Crimea Synagogue Vandalized Amid Ukraine Unrest
In the latest anti-Semitic attack in the Ukraine, vandals on Friday sprayed swastikas and graffiti reading "Death to the Jews" on a synagogue in Simferopol in the Crimea region, reported the Israel Hayom daily newspaper.
"There is no doubt that it was important to anti-Semites to commit this crime," Anatoly Gendin, head of the Association of Jewish Organizations and Communities of Crimea, told the newspaper.
"Since the crisis started, prices have risen by 30 percent and people aren't receiving their pensions. As always, the Jews are being blamed, and I'm scared to think where it could progress," he added.
The anti-Semitic incident in Crimea took place the same day that the Russians began to take over the peninsula.
According to the Jewish community leader, to get to the building the vandals had to climb the 2-meter wall that surrounds the synagogue compound. Rabbi Misha Kapustin, a leader in the Crimean Jewish community, told Israel Hayom that he had asked worshippers to stay away from the site.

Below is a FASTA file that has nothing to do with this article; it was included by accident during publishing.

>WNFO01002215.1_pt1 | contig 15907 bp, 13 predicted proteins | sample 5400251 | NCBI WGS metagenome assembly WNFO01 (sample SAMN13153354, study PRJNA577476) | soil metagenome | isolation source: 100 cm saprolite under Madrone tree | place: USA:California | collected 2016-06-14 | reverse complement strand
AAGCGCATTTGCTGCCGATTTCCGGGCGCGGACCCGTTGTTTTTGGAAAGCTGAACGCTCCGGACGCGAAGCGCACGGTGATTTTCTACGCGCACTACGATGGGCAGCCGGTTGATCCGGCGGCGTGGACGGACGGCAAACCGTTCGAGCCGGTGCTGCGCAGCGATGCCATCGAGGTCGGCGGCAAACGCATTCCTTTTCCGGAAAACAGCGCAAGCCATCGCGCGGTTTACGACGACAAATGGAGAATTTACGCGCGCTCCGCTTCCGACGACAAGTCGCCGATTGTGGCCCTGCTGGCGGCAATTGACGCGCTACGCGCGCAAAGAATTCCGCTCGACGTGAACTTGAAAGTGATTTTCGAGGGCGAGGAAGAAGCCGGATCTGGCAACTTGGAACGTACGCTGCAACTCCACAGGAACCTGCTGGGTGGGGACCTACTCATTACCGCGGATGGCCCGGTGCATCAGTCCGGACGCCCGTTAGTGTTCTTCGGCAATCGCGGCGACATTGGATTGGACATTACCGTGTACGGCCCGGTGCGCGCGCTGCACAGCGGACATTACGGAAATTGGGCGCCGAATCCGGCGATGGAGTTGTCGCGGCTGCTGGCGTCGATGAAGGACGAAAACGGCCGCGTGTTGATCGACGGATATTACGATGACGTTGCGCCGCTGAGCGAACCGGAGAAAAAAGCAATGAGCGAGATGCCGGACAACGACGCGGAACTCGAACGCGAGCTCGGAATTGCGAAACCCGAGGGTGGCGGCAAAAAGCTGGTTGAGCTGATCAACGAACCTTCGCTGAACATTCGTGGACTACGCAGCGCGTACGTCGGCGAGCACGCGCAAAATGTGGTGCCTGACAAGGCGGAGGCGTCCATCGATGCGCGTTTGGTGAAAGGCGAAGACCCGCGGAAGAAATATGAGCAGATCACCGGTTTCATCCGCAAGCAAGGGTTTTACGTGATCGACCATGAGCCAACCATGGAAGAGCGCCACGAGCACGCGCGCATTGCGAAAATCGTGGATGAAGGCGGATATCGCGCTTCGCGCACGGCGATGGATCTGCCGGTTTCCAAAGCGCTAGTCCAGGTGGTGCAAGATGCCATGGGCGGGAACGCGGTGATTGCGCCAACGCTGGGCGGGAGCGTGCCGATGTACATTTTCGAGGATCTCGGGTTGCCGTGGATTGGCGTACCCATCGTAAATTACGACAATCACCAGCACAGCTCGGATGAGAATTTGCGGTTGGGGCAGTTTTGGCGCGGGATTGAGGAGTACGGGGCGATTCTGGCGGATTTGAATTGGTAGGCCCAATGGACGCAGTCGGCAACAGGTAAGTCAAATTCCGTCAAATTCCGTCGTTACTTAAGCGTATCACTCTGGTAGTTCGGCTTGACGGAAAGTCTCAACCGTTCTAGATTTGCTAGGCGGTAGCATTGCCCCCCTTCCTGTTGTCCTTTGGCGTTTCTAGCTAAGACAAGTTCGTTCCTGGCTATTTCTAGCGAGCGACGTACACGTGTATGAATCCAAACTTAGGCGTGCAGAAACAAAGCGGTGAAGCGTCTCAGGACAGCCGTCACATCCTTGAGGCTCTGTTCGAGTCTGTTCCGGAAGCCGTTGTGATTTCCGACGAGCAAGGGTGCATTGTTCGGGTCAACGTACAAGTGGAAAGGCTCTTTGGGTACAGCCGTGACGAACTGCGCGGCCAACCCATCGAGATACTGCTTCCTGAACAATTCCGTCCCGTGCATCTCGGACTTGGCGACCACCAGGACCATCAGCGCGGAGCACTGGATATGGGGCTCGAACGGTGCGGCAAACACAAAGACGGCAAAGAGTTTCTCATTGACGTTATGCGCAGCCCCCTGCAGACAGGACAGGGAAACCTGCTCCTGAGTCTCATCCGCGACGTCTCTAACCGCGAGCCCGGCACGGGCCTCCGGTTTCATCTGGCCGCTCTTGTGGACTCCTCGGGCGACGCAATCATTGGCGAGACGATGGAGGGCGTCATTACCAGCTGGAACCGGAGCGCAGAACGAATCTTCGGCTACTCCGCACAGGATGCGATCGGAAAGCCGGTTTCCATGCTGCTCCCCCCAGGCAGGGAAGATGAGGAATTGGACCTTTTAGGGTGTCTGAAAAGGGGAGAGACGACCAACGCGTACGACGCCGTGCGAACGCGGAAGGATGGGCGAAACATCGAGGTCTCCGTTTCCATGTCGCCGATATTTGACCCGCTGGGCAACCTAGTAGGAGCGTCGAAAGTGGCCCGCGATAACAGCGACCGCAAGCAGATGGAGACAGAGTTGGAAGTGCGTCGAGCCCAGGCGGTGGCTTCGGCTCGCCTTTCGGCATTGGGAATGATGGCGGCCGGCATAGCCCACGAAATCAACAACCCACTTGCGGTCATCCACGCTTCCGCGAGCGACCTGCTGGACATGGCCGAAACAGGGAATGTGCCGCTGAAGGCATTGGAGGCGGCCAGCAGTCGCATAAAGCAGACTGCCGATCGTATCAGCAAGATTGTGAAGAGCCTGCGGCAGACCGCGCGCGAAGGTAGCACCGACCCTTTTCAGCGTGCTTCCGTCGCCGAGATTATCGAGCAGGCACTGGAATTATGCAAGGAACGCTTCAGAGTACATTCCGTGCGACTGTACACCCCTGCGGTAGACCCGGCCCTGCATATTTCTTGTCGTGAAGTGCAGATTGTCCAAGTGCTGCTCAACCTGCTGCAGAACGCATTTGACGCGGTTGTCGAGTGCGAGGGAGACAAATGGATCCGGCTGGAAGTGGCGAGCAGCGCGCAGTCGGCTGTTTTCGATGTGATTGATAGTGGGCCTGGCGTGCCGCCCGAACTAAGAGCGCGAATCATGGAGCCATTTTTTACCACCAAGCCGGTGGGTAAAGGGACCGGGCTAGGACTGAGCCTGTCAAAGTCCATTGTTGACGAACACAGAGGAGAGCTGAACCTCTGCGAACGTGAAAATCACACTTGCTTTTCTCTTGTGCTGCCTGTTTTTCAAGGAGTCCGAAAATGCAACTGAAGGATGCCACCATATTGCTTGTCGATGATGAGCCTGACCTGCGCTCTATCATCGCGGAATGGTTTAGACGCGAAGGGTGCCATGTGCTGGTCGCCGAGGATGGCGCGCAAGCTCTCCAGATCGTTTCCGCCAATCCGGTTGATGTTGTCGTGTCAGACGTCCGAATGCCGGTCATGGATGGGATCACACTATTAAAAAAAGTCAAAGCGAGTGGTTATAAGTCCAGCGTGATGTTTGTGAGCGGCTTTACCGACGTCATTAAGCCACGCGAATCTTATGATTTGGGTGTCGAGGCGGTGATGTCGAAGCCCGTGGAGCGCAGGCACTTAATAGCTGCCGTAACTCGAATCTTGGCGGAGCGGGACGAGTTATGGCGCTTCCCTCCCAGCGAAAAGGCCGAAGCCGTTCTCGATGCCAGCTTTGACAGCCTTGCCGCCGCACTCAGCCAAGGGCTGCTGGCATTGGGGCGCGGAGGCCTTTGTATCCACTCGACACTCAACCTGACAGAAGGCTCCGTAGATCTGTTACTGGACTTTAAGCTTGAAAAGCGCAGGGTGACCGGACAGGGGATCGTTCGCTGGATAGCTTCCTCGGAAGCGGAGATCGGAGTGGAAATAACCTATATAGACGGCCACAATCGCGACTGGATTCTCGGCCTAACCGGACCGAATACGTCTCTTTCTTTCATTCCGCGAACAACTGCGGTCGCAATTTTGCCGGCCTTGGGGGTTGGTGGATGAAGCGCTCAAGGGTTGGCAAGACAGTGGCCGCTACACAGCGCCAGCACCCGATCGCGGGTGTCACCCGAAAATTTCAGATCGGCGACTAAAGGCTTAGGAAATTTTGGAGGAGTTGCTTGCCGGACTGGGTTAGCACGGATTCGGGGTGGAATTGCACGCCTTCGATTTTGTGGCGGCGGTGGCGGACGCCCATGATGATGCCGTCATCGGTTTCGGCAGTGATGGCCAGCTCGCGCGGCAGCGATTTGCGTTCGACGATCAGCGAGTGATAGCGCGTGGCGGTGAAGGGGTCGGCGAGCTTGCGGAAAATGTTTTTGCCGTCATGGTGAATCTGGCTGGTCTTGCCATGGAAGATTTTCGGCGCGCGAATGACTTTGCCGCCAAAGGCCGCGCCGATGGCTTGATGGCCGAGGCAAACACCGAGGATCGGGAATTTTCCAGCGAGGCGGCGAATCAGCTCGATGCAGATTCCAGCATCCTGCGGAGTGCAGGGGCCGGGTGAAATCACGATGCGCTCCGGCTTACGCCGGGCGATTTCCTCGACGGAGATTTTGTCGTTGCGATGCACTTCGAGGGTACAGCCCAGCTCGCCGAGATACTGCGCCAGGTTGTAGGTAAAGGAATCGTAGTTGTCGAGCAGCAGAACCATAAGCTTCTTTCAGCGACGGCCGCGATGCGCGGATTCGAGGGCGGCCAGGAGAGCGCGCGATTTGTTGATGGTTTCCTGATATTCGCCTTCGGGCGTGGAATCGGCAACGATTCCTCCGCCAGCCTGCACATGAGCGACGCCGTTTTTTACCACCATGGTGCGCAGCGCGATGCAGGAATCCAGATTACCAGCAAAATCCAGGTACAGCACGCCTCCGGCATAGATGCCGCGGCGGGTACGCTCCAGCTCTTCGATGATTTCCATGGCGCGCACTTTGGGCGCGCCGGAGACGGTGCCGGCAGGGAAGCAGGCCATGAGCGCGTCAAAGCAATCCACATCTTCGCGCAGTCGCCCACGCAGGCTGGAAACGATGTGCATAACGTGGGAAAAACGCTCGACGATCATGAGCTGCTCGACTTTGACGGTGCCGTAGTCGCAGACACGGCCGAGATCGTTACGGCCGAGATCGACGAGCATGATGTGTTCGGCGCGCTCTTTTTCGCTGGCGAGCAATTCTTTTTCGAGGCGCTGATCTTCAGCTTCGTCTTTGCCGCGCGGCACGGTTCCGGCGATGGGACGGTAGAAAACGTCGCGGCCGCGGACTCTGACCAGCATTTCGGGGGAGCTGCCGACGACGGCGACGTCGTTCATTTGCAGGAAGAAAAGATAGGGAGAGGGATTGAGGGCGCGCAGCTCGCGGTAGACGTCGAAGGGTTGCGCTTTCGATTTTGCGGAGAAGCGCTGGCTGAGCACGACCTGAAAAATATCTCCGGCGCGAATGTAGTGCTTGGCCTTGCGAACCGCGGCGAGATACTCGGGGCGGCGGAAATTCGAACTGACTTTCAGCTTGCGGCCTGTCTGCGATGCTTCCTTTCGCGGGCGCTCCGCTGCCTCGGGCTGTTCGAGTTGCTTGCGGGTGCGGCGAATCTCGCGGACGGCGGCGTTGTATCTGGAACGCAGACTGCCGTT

"This was the first time in my life that a synagogue was closed," he said. "I realized that the situation wouldn't get better. We don't need to wait for them to riot against us."
Rabbi Kapustin added that intends to write a letter to a number of heads of state, appealing to them to do "whatever is in their power to prevent a Russian invasion. To [ask them to] not abandon Ukrainian Jews."
Anti-Semitic incidents have been recorded in Ukraine for many years, but have been on the rise recently, in the wake of the unrest there that toppled Viktor Yanukovych.
In January, unknown assailants stabbed a hareidi man in Kiev as he was making his way home from synagogue on a Friday night.
As the political situation in the country worsened, reports indicated that extremists have been targeting the Jewish community in Ukraine, including a member of the opposition. A synagogue southeast of Kiev was firebombed last week by unknown assailants.
At the same time, reported Israel Hayom, other voices are also making themselves heard in Crimea. A representative of the pro-Russian party that controls the Sevastopol city council said that "there are no soldiers or armed people in the streets. There aren't a lot of Jews here, but those who are left can relax."
The Rabbi of the city of Kharkov, Rabbi Moshe Moskowitz, told Arutz Sheva last week that a number of local Jews have already expressed a desire to leave Ukraine and emigrate to Israel. The unrest of recent month is what has brought this desire to the fore, he said.
MK Rina Frankel (Yesh Atid) has called on Prime Minister Binyamin Netanyahu to launch an emergency aliyah operation to bring Ukrainian Jewry to safety as a result of the unrest.